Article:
The Offertory (333; 361)
The Celebrant may begin the Offertory with one of the sentences on pages 343-344 (Rite 1) 376-377 (Rite 2), or with some other sentence of Scripture.
The 1549 BCP provided offertory sentences which were to be sung while people placed their offerings in the poor man's box. If not sung, provision was made for the Celebrant to say one of the offertory sentences. The 1552 BCP directed the minister to one or more of the sentences while the wardens collected the offerings. The 1662 BCP requires the minister to read all of the offertory sentences while the offerings were collected by the deacons, wardens or others.
The 1928 BCP indicated “one or more” sentences were to be read to begin the offertory, but no longer required the Celebrant to read all sentences for the duration. The 1979 BCP indicates that the Celebrant “may” begin the offertory with the sentence or sentences provided, or with another sentence of Scripture that may be appropriate. Since there is no longer a requirement that the sentences be read during the collection, the rubrics allow for a hymn, psalm, or anthem to be sung.
The hymn most frequently used in the Eastern church during this part of the service is 324 (Let all mortal flesh keep silence). This practice spread to the West and was used in Gallican rites (some of the earliest formalized Christian rites).
While the offerings are being collected the Altar is prepared for Communion.
The gospel book is removed, signifying the change of focus from Word to Sacrament.
It is the function of the deacon to set the table (Acts 6:1-6). If there is no deacon, that job falls to the priest.
The deacon places on the altar the bread (on a paten) and wine (in a chalice). Additional wine may be placed on the Altar in a flagon to be consecrated, but it is appropriate that there be only one chalice (symbolizing one cup for all). It is customary that a little water be added to the wine.
Water was originally added for practical reasons, in that it thinned down thick, gritty wine to become more palatable. Eventually theological reasons began to overtake practical reasons. Water in wine came to symbolize the water and blood that poured forth from Jesus when a soldier pierced his side (John 19:34). Water also came to symbolize Jesus' humanity, while the wine symbolized his divinity; so the mixed water and wine together represent Jesus' mixture of humanity and divinity. Additionally, because of Jesus humanity can never again be separated from God.
Page 407 of the BCP contains the only rubric regarding the Altar, and that is that it is to be covered with a clean white cloth during the celebration.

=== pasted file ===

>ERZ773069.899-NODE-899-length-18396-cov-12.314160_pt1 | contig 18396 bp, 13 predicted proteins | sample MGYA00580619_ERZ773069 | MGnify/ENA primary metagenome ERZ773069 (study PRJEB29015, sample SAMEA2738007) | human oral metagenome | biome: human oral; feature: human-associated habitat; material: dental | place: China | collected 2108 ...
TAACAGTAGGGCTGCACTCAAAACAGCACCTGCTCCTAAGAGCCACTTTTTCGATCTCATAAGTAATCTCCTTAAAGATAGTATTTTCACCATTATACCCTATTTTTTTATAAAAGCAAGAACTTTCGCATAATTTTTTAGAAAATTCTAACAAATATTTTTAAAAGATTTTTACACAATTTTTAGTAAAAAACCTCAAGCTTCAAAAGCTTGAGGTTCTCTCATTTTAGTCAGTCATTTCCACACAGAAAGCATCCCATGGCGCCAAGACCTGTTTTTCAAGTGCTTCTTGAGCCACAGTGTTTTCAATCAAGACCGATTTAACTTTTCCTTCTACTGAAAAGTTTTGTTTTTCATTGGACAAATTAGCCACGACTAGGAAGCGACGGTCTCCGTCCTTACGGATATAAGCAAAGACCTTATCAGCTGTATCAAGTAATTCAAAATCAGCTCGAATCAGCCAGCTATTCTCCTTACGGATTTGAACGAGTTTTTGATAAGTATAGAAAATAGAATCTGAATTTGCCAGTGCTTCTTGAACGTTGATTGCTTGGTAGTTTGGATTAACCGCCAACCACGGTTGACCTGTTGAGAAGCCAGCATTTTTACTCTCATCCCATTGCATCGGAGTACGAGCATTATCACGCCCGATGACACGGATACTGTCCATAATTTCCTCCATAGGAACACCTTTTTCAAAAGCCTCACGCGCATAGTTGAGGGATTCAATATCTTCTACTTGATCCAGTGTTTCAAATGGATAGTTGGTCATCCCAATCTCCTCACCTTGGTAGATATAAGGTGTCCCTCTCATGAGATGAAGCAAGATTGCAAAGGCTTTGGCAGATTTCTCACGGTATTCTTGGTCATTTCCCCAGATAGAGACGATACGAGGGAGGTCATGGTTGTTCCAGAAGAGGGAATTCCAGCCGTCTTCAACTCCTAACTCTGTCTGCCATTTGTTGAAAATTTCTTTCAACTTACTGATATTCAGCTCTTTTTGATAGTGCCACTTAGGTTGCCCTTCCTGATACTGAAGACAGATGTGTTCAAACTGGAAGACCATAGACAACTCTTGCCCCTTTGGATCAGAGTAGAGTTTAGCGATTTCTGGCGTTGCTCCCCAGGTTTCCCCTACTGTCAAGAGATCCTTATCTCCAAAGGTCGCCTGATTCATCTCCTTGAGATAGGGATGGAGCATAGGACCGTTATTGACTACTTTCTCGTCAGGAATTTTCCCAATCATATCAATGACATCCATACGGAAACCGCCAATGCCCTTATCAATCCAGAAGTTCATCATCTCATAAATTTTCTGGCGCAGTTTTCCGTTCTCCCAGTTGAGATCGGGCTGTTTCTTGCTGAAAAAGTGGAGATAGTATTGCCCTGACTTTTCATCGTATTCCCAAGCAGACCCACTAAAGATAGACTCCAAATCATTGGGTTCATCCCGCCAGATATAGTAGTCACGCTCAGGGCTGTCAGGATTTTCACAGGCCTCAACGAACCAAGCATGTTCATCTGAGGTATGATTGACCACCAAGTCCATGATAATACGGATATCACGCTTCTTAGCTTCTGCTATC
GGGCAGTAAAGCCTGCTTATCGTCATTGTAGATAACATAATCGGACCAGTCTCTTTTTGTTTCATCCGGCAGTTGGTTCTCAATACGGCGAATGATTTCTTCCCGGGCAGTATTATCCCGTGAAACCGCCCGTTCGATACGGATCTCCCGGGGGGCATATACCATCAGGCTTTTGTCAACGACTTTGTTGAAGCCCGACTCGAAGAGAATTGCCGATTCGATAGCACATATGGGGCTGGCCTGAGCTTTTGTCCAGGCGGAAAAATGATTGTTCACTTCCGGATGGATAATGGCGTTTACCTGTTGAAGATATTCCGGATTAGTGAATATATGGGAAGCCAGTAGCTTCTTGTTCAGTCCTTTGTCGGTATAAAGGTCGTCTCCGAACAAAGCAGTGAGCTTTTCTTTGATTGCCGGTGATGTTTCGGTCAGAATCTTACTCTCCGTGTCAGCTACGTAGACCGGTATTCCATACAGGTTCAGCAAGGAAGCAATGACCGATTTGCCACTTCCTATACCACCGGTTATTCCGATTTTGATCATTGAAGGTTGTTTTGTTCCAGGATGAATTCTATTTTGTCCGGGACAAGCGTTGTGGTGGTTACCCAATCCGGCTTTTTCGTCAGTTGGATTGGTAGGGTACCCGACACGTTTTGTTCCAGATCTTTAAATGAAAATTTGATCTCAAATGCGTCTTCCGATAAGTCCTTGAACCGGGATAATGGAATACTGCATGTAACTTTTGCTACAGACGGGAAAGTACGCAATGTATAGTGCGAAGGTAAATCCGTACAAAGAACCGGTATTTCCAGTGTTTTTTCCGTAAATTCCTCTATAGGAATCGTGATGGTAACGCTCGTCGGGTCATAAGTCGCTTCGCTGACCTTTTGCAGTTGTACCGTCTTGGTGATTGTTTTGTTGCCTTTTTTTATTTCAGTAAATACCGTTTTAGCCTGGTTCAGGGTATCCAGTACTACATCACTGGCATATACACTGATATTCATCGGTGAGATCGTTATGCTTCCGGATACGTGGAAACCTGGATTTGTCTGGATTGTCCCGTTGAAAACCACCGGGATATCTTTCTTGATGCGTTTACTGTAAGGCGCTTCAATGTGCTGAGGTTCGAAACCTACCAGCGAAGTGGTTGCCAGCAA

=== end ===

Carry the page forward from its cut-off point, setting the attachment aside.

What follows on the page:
Sometimes the Altar was not covered until this part of the service.
It's during this time that you could find yourself in the midst of a liturgical civil war.
Some people say that, even though the Celebrant MAY begin the Offertory with a sentence of Scripture, they should not as it can devolve into a trite saying that has no impact.
Some people say that an adult acolyte may prepare the table if there is no deacon, while others maintain that it strictly a role for an ordained person, deacon or priest.
Some people say that the bread, wine, money, and other gifts are all to be presented at the same time.
Some people bring bread and wine forward first, followed by the monetary offering in the name of expedience.
If all are brought forward together, the congregation is directed to stand the entire time.
Some argue that the gifts are to be given directly to the person preparing the Altar, and not go through a “middle-man.”
Some say that the monetary offering should be moved immediately to the credence table, while others say it should remain on the Altar until just before the Great Thanksgiving, and others think it appropriate to leave those gifts on the Altar throughout since they, along with the bread, wine, and ourselves, are being given to God at that time.
Some people say that there should be no presentation hymn, as that disrupts the flow of the offerings and Eucharist, as well as being unsupported by the rubrics.
What's the answer to this liturgical minefield?
My answer: Do what makes sense to both priest and congregation.
As for the congregation, do you really want to write the bishop to complain that your priest isn't following the rubrics by having bread and wine presented at a different time than the monetary offering?
As for the priest, do you really want to die on the hill of “No Presentation Hymn?”
The Peace is exchanged, the Altar is prepared, the gifts of bread, wine, money, and food are presented, and we are now explicitly focused on the Altar.
This concludes Session 3.
Next week: The Great Thanksgiving to the Great AMEN